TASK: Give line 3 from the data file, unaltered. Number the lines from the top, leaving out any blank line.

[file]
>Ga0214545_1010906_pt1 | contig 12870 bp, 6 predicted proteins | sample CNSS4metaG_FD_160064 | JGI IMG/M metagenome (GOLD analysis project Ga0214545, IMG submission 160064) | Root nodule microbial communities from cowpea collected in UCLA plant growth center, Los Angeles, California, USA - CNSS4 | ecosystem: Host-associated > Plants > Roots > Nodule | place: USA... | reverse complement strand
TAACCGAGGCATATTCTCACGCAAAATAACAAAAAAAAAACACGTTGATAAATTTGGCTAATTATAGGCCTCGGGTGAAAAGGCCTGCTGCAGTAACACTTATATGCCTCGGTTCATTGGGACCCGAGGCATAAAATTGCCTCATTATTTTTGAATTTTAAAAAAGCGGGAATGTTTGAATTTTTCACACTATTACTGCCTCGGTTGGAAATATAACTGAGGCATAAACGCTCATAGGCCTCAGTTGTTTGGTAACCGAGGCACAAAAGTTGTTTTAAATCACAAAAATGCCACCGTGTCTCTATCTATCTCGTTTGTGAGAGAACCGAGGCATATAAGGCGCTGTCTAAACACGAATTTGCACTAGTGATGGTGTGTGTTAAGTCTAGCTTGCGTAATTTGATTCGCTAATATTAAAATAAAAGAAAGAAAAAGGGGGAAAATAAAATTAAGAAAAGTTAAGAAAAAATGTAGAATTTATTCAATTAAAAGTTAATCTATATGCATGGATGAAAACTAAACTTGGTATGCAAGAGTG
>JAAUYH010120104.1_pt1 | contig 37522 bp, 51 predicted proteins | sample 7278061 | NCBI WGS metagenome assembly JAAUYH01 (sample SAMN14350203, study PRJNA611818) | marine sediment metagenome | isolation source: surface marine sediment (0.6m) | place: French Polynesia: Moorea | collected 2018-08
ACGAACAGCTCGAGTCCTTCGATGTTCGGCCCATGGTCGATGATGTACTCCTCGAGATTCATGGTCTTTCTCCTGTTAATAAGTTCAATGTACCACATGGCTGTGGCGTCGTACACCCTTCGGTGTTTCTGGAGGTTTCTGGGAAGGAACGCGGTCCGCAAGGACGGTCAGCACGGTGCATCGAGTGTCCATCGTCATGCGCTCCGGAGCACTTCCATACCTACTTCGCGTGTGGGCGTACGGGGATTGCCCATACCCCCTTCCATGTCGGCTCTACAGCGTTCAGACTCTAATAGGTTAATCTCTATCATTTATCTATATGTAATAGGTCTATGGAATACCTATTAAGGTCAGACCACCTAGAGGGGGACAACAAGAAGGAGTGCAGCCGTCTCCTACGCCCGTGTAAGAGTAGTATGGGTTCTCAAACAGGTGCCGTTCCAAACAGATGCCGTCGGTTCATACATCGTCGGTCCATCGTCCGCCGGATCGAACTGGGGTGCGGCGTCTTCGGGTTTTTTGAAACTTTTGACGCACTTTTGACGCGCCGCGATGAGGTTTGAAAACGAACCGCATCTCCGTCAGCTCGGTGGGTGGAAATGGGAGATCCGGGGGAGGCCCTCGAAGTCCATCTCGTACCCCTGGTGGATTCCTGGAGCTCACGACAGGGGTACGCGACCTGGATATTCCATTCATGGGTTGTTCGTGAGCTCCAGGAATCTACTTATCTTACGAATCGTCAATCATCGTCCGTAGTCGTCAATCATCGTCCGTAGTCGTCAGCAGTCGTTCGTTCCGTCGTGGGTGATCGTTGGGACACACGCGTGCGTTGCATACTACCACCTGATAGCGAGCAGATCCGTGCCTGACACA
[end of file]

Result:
>JAAUYH010120104.1_pt1 | contig 37522 bp, 51 predicted proteins | sample 7278061 | NCBI WGS metagenome assembly JAAUYH01 (sample SAMN14350203, study PRJNA611818) | marine sediment metagenome | isolation source: surface marine sediment (0.6m) | place: French Polynesia: Moorea | collected 2018-08